Tuesday, May 29, 2012

Study: Breast is (possibly slightly the) best

According to a study done at the Arkansas Children’s Nutrition Center and published in the journal Pediatrics, and reported on by WebMD, breast milk-fed infants showed slightly higher mental development at 6 and 12 months, and slightly improved language skills at the same ages. Breast-fed infants performed higher than milk or soy formula fed babies at psychomotor skills at 6 months.

This is all very interesting. And I’m sure, given the battle over breast feeding, that these findings will go to bolster the “breast is best” crowd. But there are a couple of points I’d like to raise in the debate in deference to fairness and completeness.

First, the researchers point out the differences between breastfed and formula-fed infants “were quite small after adjusting for other factors, like being small for gestational age, etc.” So, when you factor out stuff that gives infants an advantage anyway, the difference between breastfed and formula fed was “quite small.”

The second is another point the researchers are working on: they are following the infants until age 6 to see if the advantages to breastfed babies disappear (or grow larger). This is important, because no matter how rigorous a learning regime a parent constructs for an infant, most of the advantages have disappeared by age 5. Humans have genetic and developmental limits to their learning ability. True, a baby that learns 100 words before any of his peer group learns 50 is ahead at the start. But if 2,000 words is the vocabulary limit for a 10-year-old brain, your child is likely to know 2,000 words, regardless of how many he knew when he was 2. Likewise, if your child is IQ 100, knowing 100 words before anyone else knows 50 won’t be of significant help to him. His IQ is 100 regardless and any quick start will only result in a regression to the mean. While its true that you can learn teach a child critical thinking skills to help them out, genetically a child has X as its upper limit for achievement and intellect.  No amount of studying changes this.  Twin and triplet studies have shown this over and over again:  Identical children seperated at birth tend to end up with the same intellect and earning potential, regardless of upbringing.  Nurture can sway a child while that child is young, but over the long road, its genes that matter.

This is a long way of saying that any benefit derived from breastfeeding may not be "real," or at the very least, may not be permanent.

Finally, its possible this is a causation, correlation issue. Yes, breastfed babies appear to have a slight head start. But its possible that the advantages derive not from being breastfed but from something else altogether. Say, perhaps, that Moms who breastfeed, and continue to do so after the first few weeks, are likely to be more present in their children’s lives, less likely to be working Moms, and more likely to be educated and devoted. I’m not saying its the case, but its possible. Breastfeeding certainly entails some physical struggle that bottles do not.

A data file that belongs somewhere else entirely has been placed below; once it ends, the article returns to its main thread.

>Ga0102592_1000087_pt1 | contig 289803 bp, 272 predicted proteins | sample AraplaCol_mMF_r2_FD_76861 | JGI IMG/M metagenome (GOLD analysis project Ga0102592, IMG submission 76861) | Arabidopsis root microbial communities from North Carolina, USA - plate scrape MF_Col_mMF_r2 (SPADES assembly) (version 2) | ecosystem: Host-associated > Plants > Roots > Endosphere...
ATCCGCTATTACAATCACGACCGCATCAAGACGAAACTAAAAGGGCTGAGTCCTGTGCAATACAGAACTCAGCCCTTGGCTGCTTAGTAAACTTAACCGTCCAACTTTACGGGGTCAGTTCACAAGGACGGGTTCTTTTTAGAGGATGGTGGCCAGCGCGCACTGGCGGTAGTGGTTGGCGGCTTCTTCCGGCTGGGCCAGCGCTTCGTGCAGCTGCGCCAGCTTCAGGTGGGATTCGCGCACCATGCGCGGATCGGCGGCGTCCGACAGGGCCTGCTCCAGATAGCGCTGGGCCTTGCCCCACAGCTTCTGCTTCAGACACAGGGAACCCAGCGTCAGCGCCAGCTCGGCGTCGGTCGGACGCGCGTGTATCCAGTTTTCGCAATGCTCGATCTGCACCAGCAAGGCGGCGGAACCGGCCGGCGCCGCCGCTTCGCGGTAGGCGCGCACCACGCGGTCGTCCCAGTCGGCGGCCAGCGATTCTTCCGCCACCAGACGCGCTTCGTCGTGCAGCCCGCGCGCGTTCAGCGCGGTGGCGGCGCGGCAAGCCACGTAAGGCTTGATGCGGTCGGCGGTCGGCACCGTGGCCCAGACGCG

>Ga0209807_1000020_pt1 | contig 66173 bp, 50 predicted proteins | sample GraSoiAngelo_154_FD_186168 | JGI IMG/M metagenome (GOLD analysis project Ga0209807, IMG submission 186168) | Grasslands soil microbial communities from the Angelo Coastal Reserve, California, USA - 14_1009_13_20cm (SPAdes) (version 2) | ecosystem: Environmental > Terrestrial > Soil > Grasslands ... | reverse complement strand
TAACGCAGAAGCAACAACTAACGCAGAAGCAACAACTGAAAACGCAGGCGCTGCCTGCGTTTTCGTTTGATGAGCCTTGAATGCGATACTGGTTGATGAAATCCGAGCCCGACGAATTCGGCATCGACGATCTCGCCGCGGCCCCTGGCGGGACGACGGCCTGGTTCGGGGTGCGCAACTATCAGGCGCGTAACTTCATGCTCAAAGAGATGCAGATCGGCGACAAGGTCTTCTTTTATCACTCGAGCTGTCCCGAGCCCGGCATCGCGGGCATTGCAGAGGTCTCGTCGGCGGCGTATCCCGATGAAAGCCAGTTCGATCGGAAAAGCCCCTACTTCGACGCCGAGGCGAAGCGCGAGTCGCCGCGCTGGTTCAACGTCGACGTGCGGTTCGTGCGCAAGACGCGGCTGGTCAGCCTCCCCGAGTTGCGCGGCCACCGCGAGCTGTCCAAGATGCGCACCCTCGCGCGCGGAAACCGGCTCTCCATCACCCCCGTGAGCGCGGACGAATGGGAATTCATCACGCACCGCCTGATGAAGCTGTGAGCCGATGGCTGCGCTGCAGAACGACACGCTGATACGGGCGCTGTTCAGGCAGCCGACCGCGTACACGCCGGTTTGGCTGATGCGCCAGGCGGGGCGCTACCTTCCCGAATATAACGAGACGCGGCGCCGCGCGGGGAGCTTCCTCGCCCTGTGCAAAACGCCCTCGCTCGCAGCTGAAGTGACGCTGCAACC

In this way, its very close to the problems with studies evaluating television watching. TV viewing is sometimes linked to several delays and problems, but, as with breastfeeding, is it that TV is bad, or that bad parents rely too heavily on TV.

It’s completely possible that parents of unwanted pregnancies or parents who otherwise aren’t truly invested in parenting don’t want to go through the trouble of breastfeeding and so rely on formula. That doesn’t make the formula bad. Bad choices make bad parents bad, but the choices they make aren’t always bad.

UPDATE:  This isn't to say you shouldn't breastfeed your baby, or that I don't support breastfeeding, or that I encourage formula feeding.  My triplets were not breastfed for somewhat obvious reasons, but I think breastfeeding makes heaps of sense, even if it provides no developmental advantage.  If nothing else, its the cheaper option.  I also think it provides lots of mothers with a nice post-delivery feeling of connectedness.  What I don't like is some of the more virulent supporters of breastfeeding who seem to think that breast is the only option or that not breastfeeding somehow makes you an inferior parent.  I do not believe the evidence suggest that that is the case. 

Sometimes I wish we could all just admit that "I do X because I enjoy it" without having to shoehorn whatever X is (in this case breastfeeding) into providing benefits for someone/something else.  Breastfeeding may be best for you and your family, and that is great; that doesn't make it wrong for another family.

UPDATE II: I added a link to the WebMD post.

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